The servility with which the greater part of the English intelligentsia have swallowed and repeated Russian propaganda from 1941 onwards would be quite astounding if it were not that they have behaved similarly on several earlier occasions. On one controversial issue after another the Russian viewpoint has been accepted without examination and then publicised with complete disregard to historical truth or intellectual decency. To name only one instance, the BBC celebrated the twenty-fifth anniversary of the Red Army without mentioning Trotsky. This was about as accurate as commemorating the battle of Trafalgar without mentioning Nelson, but it evoked no protest from the English intelligentsia. In the internal struggles in the various occupied countries, the British press has in almost all cases sided with the faction favoured by the Russians and libelled the opposing faction, sometimes suppressing material evidence in order to do so. A particularly glaring case was that of Colonel Mihailovich, the Jugoslav Chetnik leader. The Russians, who had their own Jugoslav protege in Marshal Tito, accused Mihailovich of collaborating with the Germans. This accusation was promptly taken up by the British press: Mihailovich’s supporters were given no chance of answering it, and facts contradicting it were simply kept out of print. In July of 1943 the Germans offered a reward of 100,000 gold crowns for the capture of Tito, and a similar reward for the capture of Mihailovich. The British press ‘splashed’ the reward for Tito, but only one paper mentioned (in small print) the reward for Mihailovich: and the charges of collaborating with the Germans continued. Very similar things happened during the Spanish civil war. Then, too, the factions on the Republican side which the Russians were determined to crush were recklessly libelled in the English leftwing [sic] press, and any statement in their defence even in letter form, was refused publication. At present, not only is serious criticism of the USSR considered reprehensible, but even the fact of the existence of such criticism is kept secret in some cases. For example, shortly before his death Trotsky had written a biography of Stalin. One may assume that it was not an altogether unbiased book, but obviously it was saleable. An American publisher had arranged to issue it and the book was in print — I believe the review copies had been sent out — when the USSR entered the war. The book was immediately withdrawn. Not a word about this has ever appeared in the British press, though clearly the existence of such a book, and its suppression, was a news item worth a few paragraphs.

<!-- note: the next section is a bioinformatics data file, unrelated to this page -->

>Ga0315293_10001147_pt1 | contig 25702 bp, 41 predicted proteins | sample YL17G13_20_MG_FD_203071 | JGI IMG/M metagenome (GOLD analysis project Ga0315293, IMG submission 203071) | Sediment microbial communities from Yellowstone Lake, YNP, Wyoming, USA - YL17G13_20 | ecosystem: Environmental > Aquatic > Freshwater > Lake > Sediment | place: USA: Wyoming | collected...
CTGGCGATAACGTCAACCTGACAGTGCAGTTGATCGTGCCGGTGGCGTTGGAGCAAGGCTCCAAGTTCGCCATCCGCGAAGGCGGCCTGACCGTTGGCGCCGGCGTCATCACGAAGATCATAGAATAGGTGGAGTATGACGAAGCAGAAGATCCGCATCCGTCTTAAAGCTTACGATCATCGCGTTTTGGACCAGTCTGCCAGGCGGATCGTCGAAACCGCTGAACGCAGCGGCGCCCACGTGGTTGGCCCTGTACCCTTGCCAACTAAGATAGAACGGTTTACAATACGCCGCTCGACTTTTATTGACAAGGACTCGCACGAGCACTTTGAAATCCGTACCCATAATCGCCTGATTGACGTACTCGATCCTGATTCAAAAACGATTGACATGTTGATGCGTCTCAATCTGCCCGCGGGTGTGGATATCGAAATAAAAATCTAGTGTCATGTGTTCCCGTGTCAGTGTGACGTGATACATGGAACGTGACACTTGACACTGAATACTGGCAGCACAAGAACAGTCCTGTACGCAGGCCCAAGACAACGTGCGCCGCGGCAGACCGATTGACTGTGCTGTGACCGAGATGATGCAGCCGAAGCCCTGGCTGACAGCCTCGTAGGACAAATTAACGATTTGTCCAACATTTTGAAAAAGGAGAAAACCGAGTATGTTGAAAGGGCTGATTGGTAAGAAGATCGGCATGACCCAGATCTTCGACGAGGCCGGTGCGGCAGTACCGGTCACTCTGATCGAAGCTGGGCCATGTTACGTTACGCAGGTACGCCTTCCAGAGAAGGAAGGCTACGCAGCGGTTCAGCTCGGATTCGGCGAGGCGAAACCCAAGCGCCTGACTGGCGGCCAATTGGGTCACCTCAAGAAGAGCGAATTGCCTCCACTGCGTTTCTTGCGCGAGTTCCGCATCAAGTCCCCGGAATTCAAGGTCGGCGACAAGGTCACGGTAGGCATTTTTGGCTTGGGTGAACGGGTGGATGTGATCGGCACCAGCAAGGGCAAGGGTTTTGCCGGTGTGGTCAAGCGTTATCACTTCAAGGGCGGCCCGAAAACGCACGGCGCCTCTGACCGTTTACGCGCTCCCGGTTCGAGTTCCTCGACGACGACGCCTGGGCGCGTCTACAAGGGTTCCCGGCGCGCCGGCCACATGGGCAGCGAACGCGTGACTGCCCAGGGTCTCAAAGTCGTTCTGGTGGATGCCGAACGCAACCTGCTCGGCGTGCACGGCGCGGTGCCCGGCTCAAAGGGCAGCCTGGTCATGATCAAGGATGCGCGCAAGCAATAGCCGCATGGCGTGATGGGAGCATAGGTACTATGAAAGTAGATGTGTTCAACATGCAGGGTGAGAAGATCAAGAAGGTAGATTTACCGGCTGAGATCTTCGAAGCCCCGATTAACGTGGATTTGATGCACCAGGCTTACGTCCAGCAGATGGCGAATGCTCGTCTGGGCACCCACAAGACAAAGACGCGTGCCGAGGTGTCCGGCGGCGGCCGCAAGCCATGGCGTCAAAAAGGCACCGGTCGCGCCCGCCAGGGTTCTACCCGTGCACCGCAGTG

It is important to distinguish between the kind of censorship that the English literary intelligentsia voluntarily impose upon themselves, and the censorship that can sometimes be enforced by pressure groups. Notoriously, certain topics cannot be discussed because of ‘vested interests’. The best-known case is the patent medicine racket. Again, the Catholic Church has considerable influence in the press and can silence criticism of itself to some extent. A scandal involving a Catholic priest is almost never given publicity, whereas an Anglican priest who gets into trouble (e.g. the Rector of Stiffkey) is headline news. It is very rare for anything of an anti-Catholic tendency to appear on the stage or in a film. Any actor can tell you that a play or film which attacks or makes fun of the Catholic Church is liable to be boycotted in the press and will probably be a failure. But this kind of thing is harmless, or at least it is understandable. Any large organisation will look after its own interests as best it can, and overt propaganda is not a thing to object to. One would no more expect the Daily Worker to publicise unfavourable facts about the USSR than one would expect the Catholic Herald to denounce the Pope. But then every thinking person knows the Daily Worker and the Catholic Herald for what they are. What is disquieting is that where the USSR and its policies are concerned one cannot expect intelligent criticism or even, in many cases, plain honesty from Liberal [sic — and throughout as typescript] writers and journalists who are under no direct pressure to falsify their opinions. Stalin is sacrosanct and certain aspects of his policy must not be seriously discussed. This rule has been almost universally observed since 1941, but it had operated, to a greater extent than is sometimes realised, for ten years earlier than that. Throughout that time, criticism of the Soviet régime from the left could only obtain a hearing with difficulty. There was a huge output of anti-Russian literature, but nearly all of it was from the Conservative angle and manifestly dishonest, out of date and actuated by sordid motives. On the other side there was an equally huge and almost equally dishonest stream of pro-Russian propaganda, and what amounted to a boycott on anyone who tried to discuss all-important questions in a grown-up manner. You could, indeed, publish anti-Russian books, but to do so was to make sure of being ignored or misrepresented by nearly me whole of the highbrow press. Both publicly and privately you were warned that it was ‘not done’. What you said might possibly be true, but it was ‘inopportune’ and played into the hands of this or that reactionary interest. This attitude was usually defended on the ground that the international situation, and me urgent need for an Anglo-Russian alliance, demanded it; but it was clear that this was a rationalisation. The English intelligentsia, or a great part of it, had developed a nationalistic loyalty towards me USSR, and in their hearts they felt that to cast any doubt on me wisdom of Stalin was a kind of blasphemy. Events in Russia and events elsewhere were to be judged by different standards. The endless executions in me purges of 1936-8 were applauded by life-long opponents of capital punishment, and it was considered equally proper to publicise famines when they happened in India and to conceal them when they happened in me Ukraine. And if this was true before the war, the intellectual atmosphere is certainly no better now.